Why are our surroundings more important for our well-being than we imagine?

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You’ve probably heard of Marie Kondo, a writer who advocates the importance of order in everything that surrounds us. The author of one of the best-selling books in the world (more than 2,000,000 million copies sold in Japan and more than 300,000 in the United States), and with a Netflix series called Tidying Up with Marie Kondo, argues that a cleaner and tidier home leads to a more positive and happier lifestyle in general. But what is the reality behind this approach?

People are constantly interacting with our environment. When we leave work we see the street full of pedestrians and cars or perhaps we work in a less busy area, we hear the noise of traffic or the chirping of birds, when we get home we see a beautiful garden full of brightly colored flowers or a gray, half-abandoned building, sometimes we walk through wide, clear settings and other times through narrow, crowded environments. All of these aspects touch us in some way. We are surrounded by a natural, but also social environment that, of course, affects not only our performance, but also our state of mind.

A study conducted by American doctor Nancy Wells at Cornell University confirms that there is a relationship between housing quality and the mental health of the people who live there. Apparently, a house of better overall quality (in terms of aesthetics, clutter/cleanliness, indoor temperature, hazards, overcrowding) is associated with lower levels of psychological stress in both children and adults.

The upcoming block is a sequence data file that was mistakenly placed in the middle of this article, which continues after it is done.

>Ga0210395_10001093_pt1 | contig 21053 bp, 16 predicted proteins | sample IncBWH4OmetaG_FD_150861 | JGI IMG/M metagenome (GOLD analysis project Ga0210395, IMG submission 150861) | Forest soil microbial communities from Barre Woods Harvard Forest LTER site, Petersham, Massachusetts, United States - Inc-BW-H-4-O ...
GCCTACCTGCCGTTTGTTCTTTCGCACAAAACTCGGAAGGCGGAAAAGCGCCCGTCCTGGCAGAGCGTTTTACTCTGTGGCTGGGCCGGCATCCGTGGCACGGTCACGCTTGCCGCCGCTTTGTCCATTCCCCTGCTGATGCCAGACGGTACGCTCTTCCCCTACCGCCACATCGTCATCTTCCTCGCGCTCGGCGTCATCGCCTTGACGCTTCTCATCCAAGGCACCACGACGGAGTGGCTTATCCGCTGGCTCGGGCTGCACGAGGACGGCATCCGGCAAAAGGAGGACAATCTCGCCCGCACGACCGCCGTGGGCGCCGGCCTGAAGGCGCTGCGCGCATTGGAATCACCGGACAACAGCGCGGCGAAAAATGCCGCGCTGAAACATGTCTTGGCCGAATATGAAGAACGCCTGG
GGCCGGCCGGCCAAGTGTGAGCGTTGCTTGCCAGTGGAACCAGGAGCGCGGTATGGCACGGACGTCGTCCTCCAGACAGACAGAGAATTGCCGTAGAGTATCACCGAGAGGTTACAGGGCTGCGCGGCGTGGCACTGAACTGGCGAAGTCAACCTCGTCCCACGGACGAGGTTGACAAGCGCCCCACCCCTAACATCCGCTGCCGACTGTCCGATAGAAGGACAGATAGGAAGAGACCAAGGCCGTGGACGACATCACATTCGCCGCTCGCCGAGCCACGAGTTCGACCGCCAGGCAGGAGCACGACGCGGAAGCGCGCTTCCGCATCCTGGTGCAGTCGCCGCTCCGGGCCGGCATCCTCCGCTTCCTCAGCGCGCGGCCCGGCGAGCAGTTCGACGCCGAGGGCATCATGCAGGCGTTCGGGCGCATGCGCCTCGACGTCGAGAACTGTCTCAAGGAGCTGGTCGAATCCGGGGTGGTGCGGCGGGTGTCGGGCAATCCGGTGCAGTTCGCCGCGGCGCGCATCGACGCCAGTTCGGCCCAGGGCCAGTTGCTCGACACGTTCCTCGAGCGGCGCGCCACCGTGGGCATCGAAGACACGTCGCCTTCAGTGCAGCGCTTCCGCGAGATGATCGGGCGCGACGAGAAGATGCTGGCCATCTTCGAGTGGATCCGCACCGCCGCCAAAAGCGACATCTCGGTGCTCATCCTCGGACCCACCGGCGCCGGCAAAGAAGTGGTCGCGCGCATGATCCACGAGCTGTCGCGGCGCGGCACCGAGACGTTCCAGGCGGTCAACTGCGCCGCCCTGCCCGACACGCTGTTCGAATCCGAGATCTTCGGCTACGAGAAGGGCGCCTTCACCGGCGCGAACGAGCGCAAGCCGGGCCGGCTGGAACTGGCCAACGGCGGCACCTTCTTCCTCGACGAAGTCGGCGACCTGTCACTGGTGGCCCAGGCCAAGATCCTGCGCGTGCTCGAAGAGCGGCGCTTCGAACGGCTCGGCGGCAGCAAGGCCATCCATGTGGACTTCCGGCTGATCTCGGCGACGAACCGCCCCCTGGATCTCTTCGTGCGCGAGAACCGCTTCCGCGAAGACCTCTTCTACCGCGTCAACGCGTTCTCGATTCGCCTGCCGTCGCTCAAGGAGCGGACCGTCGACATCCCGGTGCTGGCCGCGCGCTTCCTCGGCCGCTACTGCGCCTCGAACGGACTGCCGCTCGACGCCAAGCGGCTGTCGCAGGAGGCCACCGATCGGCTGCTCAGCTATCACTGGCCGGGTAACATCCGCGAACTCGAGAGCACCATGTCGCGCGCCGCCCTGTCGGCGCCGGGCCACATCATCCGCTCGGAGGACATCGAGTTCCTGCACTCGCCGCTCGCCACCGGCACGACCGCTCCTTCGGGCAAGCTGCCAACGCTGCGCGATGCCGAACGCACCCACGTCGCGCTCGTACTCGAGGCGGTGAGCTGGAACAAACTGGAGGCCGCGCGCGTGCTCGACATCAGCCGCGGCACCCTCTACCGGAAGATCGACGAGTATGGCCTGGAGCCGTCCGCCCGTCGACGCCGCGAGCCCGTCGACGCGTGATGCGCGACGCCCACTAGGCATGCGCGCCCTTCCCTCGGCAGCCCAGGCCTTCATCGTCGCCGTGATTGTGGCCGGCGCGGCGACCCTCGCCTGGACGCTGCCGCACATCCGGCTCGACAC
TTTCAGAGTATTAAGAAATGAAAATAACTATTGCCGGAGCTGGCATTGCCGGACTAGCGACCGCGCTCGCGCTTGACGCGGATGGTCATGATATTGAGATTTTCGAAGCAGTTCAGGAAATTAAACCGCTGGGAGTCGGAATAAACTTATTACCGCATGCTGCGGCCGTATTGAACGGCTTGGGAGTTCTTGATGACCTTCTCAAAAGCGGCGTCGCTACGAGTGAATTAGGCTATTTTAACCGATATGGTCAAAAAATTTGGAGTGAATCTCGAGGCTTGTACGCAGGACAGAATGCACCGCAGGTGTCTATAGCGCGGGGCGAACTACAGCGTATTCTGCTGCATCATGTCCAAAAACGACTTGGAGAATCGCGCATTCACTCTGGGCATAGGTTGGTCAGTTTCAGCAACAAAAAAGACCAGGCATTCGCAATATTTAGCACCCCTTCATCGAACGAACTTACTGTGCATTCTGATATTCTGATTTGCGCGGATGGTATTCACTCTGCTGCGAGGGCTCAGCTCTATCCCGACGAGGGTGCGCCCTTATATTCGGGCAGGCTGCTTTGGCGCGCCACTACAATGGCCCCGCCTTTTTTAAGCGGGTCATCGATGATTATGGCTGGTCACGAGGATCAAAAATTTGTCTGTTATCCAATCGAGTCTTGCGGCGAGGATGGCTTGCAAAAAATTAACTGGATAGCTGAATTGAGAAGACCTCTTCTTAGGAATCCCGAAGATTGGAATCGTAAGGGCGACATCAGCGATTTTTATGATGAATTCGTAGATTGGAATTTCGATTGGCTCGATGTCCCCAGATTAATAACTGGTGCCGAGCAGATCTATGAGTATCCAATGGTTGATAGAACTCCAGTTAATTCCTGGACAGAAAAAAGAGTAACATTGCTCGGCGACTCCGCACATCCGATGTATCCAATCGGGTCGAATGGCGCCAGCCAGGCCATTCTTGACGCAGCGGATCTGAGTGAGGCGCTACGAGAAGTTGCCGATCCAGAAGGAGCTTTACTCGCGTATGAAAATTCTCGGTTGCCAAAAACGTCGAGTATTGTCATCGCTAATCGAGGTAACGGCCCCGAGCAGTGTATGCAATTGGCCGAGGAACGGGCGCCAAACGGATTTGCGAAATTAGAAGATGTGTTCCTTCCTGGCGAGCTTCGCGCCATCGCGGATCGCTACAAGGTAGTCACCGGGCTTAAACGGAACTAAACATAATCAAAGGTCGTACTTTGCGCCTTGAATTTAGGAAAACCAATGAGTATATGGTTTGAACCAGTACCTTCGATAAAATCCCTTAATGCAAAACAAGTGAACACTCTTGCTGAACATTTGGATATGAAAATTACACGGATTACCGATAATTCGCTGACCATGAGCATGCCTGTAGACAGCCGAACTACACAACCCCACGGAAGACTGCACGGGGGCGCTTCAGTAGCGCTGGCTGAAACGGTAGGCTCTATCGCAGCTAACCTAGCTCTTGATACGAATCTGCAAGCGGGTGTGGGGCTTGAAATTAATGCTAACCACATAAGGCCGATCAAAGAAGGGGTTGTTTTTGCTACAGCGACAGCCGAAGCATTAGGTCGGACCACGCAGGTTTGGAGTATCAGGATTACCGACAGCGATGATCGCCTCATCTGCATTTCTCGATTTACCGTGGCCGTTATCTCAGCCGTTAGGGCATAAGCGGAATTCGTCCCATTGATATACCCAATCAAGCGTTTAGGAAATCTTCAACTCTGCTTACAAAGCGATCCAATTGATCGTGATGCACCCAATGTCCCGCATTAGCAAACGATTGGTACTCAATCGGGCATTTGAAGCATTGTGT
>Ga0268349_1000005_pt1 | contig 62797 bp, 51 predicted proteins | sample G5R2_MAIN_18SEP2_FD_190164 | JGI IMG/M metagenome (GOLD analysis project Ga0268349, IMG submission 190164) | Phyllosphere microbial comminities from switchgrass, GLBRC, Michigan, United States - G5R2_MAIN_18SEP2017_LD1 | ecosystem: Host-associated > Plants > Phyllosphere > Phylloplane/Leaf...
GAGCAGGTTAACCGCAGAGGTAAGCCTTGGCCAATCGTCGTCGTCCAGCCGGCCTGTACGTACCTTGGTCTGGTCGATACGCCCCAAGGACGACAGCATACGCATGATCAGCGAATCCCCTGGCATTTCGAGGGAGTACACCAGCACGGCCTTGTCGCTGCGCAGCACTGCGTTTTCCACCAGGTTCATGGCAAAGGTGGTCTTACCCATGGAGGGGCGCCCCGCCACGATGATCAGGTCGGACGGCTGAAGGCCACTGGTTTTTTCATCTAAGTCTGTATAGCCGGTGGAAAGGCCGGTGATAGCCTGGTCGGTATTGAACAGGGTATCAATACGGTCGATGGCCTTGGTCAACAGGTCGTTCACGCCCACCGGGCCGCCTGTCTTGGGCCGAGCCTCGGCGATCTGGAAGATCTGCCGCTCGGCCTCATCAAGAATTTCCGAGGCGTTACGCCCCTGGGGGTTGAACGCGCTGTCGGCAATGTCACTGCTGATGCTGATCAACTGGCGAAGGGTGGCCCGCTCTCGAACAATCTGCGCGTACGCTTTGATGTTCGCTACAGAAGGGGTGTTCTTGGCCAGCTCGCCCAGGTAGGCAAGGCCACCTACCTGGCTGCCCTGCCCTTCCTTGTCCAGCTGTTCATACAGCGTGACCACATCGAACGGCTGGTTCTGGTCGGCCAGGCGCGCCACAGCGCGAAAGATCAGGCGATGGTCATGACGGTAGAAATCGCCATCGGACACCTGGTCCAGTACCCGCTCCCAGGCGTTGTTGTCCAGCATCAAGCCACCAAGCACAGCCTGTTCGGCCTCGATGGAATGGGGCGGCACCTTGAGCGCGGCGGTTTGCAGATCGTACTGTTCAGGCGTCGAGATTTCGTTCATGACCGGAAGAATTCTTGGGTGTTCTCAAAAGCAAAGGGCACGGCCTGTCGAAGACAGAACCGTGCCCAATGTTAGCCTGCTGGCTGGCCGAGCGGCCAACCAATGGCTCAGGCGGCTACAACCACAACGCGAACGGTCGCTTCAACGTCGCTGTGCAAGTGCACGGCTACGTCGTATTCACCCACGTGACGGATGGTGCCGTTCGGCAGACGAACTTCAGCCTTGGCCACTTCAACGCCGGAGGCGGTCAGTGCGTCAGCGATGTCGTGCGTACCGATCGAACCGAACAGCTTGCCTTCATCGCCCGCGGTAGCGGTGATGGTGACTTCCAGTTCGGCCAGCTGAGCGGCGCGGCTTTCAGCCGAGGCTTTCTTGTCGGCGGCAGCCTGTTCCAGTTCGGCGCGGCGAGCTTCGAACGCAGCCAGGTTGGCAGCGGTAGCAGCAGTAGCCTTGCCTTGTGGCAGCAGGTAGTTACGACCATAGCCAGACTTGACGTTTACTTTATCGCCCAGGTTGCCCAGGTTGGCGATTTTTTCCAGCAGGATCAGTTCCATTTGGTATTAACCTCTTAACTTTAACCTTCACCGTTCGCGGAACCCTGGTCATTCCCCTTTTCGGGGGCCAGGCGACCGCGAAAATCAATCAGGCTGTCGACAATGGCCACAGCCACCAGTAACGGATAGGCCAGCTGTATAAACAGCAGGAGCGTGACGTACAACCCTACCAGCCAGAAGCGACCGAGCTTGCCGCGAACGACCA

Her research also suggests that children develop better attention-related skills if they are surrounded by nature. To investigate this, they moved seventeen children from low-income homes to high-status housing surrounded by nature. They found that the children’s performance improved as a function of the quantity of nature surrounding their new homes. Researchers Kuo and Sullivan from the University of Illinois also concluded that people who were in contact with greenery had significantly lower levels of aggression and violence compared to others.

One example of the importance of the environment is something as simple as color. Numerous studies show that the colors around us impact our emotions and mood. In fact, ancient peoples believed that colors give off a natural energy that affects individuals. The reality is that color, composed of light and energy, has the ability to stimulate our senses.

For example, red, orange and yellow tones are used in advertising to attract the consumer’s attention. In fact, signs announcing a possible danger (cautionary) are often red or yellow, and red is also the color often used to highlight discounted products. In contrast, bluer colors provoke a certain sense of calm, relaxation and safety. Advertisements use them to evoke the feeling of peace and stability.

The spaces we occupy, their shapes and layouts, the context that surrounds us and its characteristics influence our daily well-being. Environmental or ecological psychology is the branch of psychology that looks at these aspects and analyzes the impact of certain changes on our well-being and even on our health. We can conclude, therefore, that our environs have a modest effect on our state of mind but when this is maintained and accumulated over time, it can become quite important. Although there may be some things we cannot change, others depend on us. Here’s an idea: make a medium and long term plan of how to improve your daily environment to generate “better” surroundings and thereby promote your well-being.